THE chief constable has defended his decision to shut Peacehaven police station.

Giles York’s comments come in the wake of a residents’ petition which calls on the Government to reinstate the building after a surge in crime.

But, in an exclusive interview with The Argus, Mr York insisted it was not a mistake to close the station and that his officers’ time was better spent on the streets.

This follows Sussex Police’s decision to launch Operation Blitz to tackle antisocial behaviour in the town.

It will see officers out on patrol on Friday and Saturday nights from 6pm to midnight.

In a meeting last week with police and crime commissioner Katy Bourne, Mr York also told how a front desk set up in Peacehaven’s Meridien Centre in the wake of the closure would be moved to a better location.

Mr York said he wanted to find an “immediate” and “short-term solution” to the town’s problems, adding: “[The residents’] concerns are important to me.”

He said the town’s neighbourhood team was “alive” to the worries and “engaged” with the public and businesses while the force continued to work with the town council.

When asked if setting up a front desk in the town suggested a police station was still needed, he said: “I don’t think it was a mistake to shut the police station.”

He added a building may be seen as reassuring but added: “The aim is to get officers out on the ground.”

There was a 17 per cent rise in crime, including a 57 per cent climb in antisocial behaviour, since the closure of the town’s police station in September last year.

The Bring Back Our Police Station petition was sent to Lloyd Russell-Moyle, MP for Brighton Kemptown, to raise in Parliament and so far more than 670 people have signed it.

The force has insisted the rise in crime is not linked to the station’s closure.

As part of its changes to neighbourhood policing, the force has given officers smart phones with access to local and national systems so they can work out of the office, filing crime reports, witness statements and documenting intelligence.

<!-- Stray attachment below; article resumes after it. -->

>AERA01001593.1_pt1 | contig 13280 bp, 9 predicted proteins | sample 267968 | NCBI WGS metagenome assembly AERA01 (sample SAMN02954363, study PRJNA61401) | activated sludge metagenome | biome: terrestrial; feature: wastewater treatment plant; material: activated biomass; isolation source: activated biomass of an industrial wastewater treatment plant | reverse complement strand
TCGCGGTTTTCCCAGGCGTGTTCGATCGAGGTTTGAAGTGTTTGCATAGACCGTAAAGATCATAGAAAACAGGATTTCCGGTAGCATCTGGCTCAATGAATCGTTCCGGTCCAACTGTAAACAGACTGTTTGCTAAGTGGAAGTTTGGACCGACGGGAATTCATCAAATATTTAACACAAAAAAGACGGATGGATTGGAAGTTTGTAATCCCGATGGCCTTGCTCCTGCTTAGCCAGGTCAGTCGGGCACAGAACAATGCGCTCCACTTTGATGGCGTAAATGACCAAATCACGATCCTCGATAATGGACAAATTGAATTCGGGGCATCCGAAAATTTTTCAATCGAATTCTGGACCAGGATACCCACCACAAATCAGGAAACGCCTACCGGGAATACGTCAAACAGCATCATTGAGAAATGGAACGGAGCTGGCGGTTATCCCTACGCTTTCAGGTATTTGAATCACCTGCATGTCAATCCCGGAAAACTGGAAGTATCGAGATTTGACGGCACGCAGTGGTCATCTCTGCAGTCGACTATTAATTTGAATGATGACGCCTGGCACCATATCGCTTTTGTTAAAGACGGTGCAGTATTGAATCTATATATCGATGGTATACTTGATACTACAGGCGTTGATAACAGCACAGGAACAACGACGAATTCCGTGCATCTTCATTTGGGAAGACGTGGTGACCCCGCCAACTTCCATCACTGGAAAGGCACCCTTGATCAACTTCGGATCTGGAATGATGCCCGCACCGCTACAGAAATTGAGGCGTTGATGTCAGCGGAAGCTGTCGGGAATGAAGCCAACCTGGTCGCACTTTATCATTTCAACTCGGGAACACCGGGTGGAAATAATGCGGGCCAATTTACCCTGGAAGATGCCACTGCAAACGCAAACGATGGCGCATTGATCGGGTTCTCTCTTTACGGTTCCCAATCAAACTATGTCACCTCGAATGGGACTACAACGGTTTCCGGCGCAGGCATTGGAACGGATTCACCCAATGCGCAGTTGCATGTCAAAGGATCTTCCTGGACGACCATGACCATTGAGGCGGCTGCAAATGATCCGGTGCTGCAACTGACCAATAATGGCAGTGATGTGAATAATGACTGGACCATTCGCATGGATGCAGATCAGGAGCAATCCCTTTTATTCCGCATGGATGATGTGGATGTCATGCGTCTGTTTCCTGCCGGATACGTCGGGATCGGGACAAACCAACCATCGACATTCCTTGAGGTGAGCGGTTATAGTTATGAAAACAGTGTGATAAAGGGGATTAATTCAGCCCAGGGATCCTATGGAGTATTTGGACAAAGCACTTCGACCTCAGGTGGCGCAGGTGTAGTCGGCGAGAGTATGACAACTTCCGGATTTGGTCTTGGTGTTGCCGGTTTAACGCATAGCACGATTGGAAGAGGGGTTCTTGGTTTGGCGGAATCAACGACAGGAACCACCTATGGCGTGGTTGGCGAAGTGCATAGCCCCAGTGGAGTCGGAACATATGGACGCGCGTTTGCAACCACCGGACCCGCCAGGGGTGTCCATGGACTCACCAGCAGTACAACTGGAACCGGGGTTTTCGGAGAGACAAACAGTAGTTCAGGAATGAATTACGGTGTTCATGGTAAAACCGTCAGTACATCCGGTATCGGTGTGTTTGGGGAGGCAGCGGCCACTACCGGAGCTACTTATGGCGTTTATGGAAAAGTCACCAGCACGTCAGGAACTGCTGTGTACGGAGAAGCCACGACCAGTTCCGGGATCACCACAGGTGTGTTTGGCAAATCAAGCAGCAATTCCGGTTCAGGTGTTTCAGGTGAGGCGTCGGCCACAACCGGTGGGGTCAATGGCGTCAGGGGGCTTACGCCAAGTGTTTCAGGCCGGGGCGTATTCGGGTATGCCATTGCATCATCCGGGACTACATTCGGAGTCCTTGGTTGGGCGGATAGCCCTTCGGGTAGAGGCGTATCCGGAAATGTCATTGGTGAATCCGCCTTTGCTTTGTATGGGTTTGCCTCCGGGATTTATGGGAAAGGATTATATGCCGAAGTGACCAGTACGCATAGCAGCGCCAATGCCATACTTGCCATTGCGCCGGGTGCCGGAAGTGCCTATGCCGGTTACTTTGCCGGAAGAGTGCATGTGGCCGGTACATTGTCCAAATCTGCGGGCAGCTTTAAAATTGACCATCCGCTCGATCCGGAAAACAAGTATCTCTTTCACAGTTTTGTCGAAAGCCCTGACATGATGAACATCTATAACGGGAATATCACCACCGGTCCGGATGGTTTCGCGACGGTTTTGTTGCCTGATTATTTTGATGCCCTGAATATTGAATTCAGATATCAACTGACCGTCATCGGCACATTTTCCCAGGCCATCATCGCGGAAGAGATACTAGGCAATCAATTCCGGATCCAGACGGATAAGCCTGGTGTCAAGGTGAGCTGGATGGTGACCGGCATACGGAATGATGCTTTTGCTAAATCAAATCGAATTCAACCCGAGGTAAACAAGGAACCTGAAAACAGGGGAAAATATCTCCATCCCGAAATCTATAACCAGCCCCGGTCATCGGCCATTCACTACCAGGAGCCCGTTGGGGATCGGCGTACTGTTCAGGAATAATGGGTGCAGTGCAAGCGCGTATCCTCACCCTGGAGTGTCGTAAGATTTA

The force claims this makes officers more accessible to the public and gives them quick access to information.

When asked if he would reconsider the changes to neighbourhood policing teams if they were not effective, he said the plan was working “really well” and he was really pleased with progress.

The force has also now produced contact cards for each district division in a bid to tell people the different ways they can get in contact.

During the meeting with Mrs Bourne, he had billed the move from allocating a dedicated “local face” to a team of staff as a “compromise” for residents. But the force has since insisted the changes give residents access to more officers to help them tackle crime in their area.

Mr York’s interview with this newspaper follows an article in the Mail on Sunday in his role on the National Police Chiefs’ Council, in which he said there was no point in officers visiting victims of crime in person and it would be more convenient to email.

Asked if he anticipated the angry reaction to the article, he said he did not feel the report painted the “full picture” behind his comments and some of them may have been misunderstood, adding: “In my heart it’s about giving the public a better service because there is better choice.”

When told some victims of crime said they waited days to hear back from an online report, after receiving an automated message pledging contact within 24 hours, he said: “We need to be able to meet that expectation.”

He said online reporting was a nationally run system and urged people to continue using 101.

Mr York was also full of praise for the work police staff carry out in the force’s investigations and resolution centre – where some low-level crime is now solved over the phone.